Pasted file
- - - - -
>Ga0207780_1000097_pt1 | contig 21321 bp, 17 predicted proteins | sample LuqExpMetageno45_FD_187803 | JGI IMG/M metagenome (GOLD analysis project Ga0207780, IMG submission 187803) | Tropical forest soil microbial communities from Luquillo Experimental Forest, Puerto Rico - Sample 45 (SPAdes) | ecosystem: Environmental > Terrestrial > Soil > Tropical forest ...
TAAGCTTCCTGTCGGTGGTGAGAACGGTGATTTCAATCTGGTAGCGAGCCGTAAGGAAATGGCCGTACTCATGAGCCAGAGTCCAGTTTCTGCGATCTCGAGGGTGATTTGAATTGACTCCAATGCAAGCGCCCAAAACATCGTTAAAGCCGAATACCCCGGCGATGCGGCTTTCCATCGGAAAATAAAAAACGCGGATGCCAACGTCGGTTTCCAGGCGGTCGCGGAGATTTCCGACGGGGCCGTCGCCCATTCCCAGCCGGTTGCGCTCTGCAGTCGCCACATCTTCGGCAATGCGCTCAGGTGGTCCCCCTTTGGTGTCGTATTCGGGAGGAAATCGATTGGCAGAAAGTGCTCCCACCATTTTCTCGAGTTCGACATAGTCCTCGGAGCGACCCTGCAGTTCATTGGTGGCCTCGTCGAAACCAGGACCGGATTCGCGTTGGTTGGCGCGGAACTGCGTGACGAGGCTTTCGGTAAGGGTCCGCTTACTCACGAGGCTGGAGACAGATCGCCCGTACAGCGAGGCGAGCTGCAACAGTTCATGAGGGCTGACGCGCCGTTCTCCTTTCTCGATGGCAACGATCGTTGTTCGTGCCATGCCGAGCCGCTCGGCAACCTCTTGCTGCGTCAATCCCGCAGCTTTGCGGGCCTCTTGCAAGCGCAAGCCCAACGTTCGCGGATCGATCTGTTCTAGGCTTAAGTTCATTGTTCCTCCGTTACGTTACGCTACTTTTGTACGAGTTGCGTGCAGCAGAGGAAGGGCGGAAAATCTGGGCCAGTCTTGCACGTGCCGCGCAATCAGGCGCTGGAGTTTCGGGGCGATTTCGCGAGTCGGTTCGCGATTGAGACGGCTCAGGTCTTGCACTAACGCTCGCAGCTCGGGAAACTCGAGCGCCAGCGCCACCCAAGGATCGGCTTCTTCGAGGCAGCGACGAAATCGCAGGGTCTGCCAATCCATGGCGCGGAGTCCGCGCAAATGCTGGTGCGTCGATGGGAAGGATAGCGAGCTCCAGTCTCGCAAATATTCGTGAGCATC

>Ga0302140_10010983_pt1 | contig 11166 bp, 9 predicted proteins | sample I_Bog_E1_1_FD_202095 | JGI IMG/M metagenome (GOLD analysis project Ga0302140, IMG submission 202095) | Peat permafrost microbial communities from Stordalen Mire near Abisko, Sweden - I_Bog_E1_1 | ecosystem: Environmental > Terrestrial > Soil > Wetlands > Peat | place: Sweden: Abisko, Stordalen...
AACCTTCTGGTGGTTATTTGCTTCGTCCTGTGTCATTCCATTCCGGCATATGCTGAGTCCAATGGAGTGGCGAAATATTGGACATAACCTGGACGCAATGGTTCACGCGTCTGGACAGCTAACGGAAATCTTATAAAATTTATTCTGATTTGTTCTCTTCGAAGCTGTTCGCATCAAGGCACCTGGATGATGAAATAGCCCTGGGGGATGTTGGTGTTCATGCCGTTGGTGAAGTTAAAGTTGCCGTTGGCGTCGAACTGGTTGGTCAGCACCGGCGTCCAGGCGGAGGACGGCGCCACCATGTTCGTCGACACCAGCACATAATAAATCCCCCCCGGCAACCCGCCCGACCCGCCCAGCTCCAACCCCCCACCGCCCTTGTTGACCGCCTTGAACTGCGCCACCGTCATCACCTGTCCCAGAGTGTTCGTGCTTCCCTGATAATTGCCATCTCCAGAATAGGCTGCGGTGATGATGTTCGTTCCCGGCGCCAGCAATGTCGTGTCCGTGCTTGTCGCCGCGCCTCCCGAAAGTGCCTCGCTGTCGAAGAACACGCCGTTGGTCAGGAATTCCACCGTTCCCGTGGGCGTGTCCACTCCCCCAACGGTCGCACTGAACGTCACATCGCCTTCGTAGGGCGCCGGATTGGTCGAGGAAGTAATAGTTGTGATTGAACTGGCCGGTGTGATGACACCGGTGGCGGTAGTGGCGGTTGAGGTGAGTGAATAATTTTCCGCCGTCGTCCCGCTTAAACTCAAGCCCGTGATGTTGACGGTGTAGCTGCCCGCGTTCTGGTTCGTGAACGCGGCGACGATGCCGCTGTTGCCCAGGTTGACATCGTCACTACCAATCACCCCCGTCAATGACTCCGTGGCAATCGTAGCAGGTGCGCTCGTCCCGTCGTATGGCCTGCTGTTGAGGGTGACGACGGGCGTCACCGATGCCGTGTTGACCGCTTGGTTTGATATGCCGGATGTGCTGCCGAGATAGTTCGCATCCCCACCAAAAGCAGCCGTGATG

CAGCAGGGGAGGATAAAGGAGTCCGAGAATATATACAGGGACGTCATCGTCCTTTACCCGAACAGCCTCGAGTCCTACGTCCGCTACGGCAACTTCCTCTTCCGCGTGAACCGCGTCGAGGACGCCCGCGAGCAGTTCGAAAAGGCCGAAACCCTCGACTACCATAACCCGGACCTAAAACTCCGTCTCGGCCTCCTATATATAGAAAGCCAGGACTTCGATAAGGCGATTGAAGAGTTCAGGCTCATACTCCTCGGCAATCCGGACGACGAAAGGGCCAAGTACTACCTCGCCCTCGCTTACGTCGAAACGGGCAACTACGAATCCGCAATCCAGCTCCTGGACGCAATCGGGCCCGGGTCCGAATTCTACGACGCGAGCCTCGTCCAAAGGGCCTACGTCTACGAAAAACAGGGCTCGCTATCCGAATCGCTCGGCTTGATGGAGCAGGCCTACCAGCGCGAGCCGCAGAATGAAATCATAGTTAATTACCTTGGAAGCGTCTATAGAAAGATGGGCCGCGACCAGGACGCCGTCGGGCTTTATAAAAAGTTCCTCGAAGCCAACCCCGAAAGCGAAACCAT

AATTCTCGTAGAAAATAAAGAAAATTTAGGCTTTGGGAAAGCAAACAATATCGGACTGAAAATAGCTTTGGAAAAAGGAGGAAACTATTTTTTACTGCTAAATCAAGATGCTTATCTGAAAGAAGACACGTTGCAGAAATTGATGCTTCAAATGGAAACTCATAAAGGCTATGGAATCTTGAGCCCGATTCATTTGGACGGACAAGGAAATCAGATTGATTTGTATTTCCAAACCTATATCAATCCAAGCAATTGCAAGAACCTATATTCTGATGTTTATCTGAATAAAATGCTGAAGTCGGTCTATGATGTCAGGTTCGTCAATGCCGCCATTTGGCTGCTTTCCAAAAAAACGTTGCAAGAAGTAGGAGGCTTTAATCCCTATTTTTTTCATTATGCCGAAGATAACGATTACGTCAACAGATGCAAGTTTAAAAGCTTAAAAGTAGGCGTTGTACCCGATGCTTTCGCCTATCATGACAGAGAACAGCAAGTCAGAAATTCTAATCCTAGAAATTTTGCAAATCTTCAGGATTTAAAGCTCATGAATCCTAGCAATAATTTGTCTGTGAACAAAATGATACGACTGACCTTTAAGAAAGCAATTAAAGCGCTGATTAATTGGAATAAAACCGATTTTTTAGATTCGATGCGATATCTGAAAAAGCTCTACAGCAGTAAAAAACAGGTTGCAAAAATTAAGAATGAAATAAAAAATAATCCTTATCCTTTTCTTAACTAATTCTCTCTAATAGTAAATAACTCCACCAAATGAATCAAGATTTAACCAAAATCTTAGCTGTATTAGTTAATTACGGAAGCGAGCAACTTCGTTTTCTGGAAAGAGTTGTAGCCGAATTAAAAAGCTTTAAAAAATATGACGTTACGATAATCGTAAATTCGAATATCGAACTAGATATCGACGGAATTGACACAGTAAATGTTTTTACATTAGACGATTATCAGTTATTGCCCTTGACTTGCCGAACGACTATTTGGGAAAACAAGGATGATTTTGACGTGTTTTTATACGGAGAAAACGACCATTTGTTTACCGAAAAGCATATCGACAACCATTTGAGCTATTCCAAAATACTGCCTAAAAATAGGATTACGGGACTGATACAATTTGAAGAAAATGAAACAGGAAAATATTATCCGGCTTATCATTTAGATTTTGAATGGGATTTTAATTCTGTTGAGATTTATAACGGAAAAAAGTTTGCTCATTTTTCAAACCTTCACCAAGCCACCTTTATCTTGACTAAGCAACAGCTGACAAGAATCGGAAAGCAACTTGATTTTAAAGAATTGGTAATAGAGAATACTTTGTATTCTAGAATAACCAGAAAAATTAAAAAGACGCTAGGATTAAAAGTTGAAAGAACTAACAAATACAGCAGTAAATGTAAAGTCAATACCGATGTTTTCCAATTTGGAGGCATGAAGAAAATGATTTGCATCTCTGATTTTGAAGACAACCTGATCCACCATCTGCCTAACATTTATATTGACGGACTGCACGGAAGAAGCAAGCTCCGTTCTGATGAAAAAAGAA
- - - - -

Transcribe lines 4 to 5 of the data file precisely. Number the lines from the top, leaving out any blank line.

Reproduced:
AACCTTCTGGTGGTTATTTGCTTCGTCCTGTGTCATTCCATTCCGGCATATGCTGAGTCCAATGGAGTGGCGAAATATTGGACATAACCTGGACGCAATGGTTCACGCGTCTGGACAGCTAACGGAAATCTTATAAAATTTATTCTGATTTGTTCTCTTCGAAGCTGTTCGCATCAAGGCACCTGGATGATGAAATAGCCCTGGGGGATGTTGGTGTTCATGCCGTTGGTGAAGTTAAAGTTGCCGTTGGCGTCGAACTGGTTGGTCAGCACCGGCGTCCAGGCGGAGGACGGCGCCACCATGTTCGTCGACACCAGCACATAATAAATCCCCCCCGGCAACCCGCCCGACCCGCCCAGCTCCAACCCCCCACCGCCCTTGTTGACCGCCTTGAACTGCGCCACCGTCATCACCTGTCCCAGAGTGTTCGTGCTTCCCTGATAATTGCCATCTCCAGAATAGGCTGCGGTGATGATGTTCGTTCCCGGCGCCAGCAATGTCGTGTCCGTGCTTGTCGCCGCGCCTCCCGAAAGTGCCTCGCTGTCGAAGAACACGCCGTTGGTCAGGAATTCCACCGTTCCCGTGGGCGTGTCCACTCCCCCAACGGTCGCACTGAACGTCACATCGCCTTCGTAGGGCGCCGGATTGGTCGAGGAAGTAATAGTTGTGATTGAACTGGCCGGTGTGATGACACCGGTGGCGGTAGTGGCGGTTGAGGTGAGTGAATAATTTTCCGCCGTCGTCCCGCTTAAACTCAAGCCCGTGATGTTGACGGTGTAGCTGCCCGCGTTCTGGTTCGTGAACGCGGCGACGATGCCGCTGTTGCCCAGGTTGACATCGTCACTACCAATCACCCCCGTCAATGACTCCGTGGCAATCGTAGCAGGTGCGCTCGTCCCGTCGTATGGCCTGCTGTTGAGGGTGACGACGGGCGTCACCGATGCCGTGTTGACCGCTTGGTTTGATATGCCGGATGTGCTGCCGAGATAGTTCGCATCCCCACCAAAAGCAGCCGTGATG

CAGCAGGGGAGGATAAAGGAGTCCGAGAATATATACAGGGACGTCATCGTCCTTTACCCGAACAGCCTCGAGTCCTACGTCCGCTACGGCAACTTCCTCTTCCGCGTGAACCGCGTCGAGGACGCCCGCGAGCAGTTCGAAAAGGCCGAAACCCTCGACTACCATAACCCGGACCTAAAACTCCGTCTCGGCCTCCTATATATAGAAAGCCAGGACTTCGATAAGGCGATTGAAGAGTTCAGGCTCATACTCCTCGGCAATCCGGACGACGAAAGGGCCAAGTACTACCTCGCCCTCGCTTACGTCGAAACGGGCAACTACGAATCCGCAATCCAGCTCCTGGACGCAATCGGGCCCGGGTCCGAATTCTACGACGCGAGCCTCGTCCAAAGGGCCTACGTCTACGAAAAACAGGGCTCGCTATCCGAATCGCTCGGCTTGATGGAGCAGGCCTACCAGCGCGAGCCGCAGAATGAAATCATAGTTAATTACCTTGGAAGCGTCTATAGAAAGATGGGCCGCGACCAGGACGCCGTCGGGCTTTATAAAAAGTTCCTCGAAGCCAACCCCGAAAGCGAAACCAT